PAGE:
For the sake of completeness: There is a small variation to the recommendation that functions should be named by what they return and it applies to boolean functions, i.e. functions which return either true or false. They usually answer a yes/no question and their name should reflect this. Boolean function names often denote a logical predicate or a property or quality of an object which can be true or false:

1if button.Enabled {...}
2if customer.Retired {...}

or maybe

1if button.IsEnabled {...}
2if customer.IsRetired {...}

or, to take up the above PL/SQL calculator example again:

2  if calculator.Off then
3    calculator.Start;
4  end if;

But do names in programs really matter? After all, they are just names. Probably not if you regard a program merely as a set of instructions for a machine. The compiler will remove them anyway. Then you might just as well name your functions f1 to fn. But if you understand a program as a text to communicate interface specifications, design patterns, data structures and algorithm implementations to your fellow programmers, then you should definitely care.

Fortunately, my developer colleagues at Avaloq do care about function and procedure and variable names and about many other small things which make our code more readable, understandable and maintainable.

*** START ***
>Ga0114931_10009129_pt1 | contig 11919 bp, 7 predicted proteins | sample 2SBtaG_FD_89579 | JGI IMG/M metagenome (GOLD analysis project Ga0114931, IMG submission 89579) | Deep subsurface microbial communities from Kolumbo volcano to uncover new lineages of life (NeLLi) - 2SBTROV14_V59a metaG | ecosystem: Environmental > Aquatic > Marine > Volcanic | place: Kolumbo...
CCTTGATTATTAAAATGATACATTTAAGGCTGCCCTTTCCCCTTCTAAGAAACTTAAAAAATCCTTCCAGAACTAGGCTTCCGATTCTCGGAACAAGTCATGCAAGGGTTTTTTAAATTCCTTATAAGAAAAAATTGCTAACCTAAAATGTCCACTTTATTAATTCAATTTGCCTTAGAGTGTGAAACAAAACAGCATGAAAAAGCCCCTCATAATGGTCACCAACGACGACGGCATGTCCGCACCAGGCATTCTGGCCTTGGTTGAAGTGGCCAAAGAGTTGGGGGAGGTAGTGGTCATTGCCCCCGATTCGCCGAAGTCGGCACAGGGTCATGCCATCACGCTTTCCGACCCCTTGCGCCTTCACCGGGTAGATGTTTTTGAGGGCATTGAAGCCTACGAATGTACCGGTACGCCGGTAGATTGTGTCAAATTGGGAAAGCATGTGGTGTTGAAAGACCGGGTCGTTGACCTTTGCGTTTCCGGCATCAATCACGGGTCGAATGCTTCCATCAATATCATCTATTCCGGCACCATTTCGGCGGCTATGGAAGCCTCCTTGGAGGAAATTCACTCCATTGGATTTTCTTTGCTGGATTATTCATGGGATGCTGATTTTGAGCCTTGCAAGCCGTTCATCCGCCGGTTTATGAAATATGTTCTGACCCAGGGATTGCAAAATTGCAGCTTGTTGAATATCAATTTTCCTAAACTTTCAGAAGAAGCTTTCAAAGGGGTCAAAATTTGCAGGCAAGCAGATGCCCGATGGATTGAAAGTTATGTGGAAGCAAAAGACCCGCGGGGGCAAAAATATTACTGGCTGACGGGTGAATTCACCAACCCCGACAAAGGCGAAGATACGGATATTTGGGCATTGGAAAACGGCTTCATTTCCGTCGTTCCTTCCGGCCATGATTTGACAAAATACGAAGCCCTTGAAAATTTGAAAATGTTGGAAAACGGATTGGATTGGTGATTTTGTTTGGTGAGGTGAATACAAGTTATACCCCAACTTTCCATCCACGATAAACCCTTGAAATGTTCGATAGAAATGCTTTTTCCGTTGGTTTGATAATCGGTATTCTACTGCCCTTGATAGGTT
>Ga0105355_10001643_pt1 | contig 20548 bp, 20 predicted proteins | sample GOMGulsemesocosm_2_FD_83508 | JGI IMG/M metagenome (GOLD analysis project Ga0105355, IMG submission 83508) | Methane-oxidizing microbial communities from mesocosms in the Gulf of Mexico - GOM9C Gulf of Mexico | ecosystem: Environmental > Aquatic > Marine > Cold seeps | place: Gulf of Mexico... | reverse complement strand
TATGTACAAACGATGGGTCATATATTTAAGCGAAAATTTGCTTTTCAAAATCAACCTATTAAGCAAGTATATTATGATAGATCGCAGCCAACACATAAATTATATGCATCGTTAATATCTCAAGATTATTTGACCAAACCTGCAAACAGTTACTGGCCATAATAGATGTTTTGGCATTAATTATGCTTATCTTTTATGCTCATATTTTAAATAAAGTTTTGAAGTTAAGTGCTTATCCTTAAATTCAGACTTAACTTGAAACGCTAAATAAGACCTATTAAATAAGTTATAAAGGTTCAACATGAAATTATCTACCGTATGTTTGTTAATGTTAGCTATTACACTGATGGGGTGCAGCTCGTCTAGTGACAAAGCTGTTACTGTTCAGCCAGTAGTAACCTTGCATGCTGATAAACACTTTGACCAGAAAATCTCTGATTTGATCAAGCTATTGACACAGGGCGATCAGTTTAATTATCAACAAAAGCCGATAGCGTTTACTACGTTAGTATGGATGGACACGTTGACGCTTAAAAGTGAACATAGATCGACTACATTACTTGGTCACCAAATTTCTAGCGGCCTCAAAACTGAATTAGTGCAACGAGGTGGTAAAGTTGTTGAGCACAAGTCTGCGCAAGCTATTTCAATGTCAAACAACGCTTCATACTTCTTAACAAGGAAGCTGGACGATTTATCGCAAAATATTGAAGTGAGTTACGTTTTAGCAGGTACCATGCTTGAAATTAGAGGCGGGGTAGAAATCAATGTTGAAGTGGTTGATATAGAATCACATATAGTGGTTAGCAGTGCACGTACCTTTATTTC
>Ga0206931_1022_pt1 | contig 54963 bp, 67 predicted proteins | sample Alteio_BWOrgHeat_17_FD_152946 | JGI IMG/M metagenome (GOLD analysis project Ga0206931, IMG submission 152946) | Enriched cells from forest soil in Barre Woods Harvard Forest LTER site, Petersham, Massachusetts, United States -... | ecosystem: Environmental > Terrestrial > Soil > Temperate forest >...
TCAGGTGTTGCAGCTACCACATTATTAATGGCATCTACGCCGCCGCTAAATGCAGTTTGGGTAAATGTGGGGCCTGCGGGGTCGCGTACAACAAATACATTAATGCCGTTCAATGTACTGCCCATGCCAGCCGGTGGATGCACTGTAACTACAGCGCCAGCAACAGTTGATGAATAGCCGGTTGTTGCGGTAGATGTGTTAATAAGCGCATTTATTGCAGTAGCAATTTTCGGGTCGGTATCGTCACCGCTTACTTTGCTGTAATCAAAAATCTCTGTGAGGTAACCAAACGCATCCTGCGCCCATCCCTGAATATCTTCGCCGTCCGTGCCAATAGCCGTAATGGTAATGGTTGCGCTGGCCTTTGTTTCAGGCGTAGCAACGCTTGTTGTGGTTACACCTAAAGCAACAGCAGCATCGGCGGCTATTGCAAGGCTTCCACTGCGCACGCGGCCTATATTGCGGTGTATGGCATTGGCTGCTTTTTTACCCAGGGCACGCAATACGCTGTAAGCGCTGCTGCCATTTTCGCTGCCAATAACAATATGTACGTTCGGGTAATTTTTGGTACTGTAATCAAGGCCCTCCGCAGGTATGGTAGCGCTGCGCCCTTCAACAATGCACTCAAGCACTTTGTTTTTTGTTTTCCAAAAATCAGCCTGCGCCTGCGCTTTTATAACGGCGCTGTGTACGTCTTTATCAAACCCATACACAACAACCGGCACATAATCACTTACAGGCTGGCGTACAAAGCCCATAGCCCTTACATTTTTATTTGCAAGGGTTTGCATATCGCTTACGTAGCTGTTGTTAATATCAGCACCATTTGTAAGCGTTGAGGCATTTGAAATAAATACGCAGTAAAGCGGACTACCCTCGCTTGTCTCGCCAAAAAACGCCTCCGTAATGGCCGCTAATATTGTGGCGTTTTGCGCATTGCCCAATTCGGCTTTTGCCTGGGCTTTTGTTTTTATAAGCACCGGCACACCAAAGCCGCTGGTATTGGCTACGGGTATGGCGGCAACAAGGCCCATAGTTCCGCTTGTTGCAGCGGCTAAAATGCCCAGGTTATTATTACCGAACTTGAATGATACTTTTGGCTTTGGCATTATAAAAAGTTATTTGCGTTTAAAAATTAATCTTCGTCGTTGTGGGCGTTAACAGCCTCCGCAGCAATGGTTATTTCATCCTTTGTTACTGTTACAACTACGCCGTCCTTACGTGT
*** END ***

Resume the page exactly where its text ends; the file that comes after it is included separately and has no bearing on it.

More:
1. In fact, functions should not do anything but return a result. To be more precise, they should not produce any abstract side-effects. That’s what Bertrand Meyer calls the Command-Query Separation Principle. It guarantees referential transparency and can be informally understood as “asking a question should not change the answer”. For a rigorous definition and explanation, see Bertrand’s classic book “Object-Oriented Software Construction, 2nd edition” (OOSC-2), pg. 751. The book’s full text has recently been made freely available online↩︎

  2. While I am writing this, I wonder if quality would improve if code were read aloud. Should we not only have code reviews, but also “code slams”? Maybe not, but code certainly benefits from being explained: If the reviewer does not only read your code but you actually have to explain it to them, you will catch many things which just “don’t sound right”.

    And while I am writing about explaining code to the reviewer, my colleague Uğur Gürel points me to Rubber Duck Debugging. So the idea seems to be quite accepted that explaining code (or a concept or a design) to someone (even a rubber duck) helps uncover its flaws because it forces you to to rigorously think and reason about it instead of just glossing over it (“I know that this works - somehow…"). ↩︎

  3. That’s what Bertrand Meyer calls the Uniform Access Principle: “All services offered by a module should be available through a uniform notation, which does not betray whether they are implemented through storage or through computation.” For a detailed explanation, see “Object-Oriented Software Construction, 2nd edition” (OOSC-2), pg. 57, freely available online here↩︎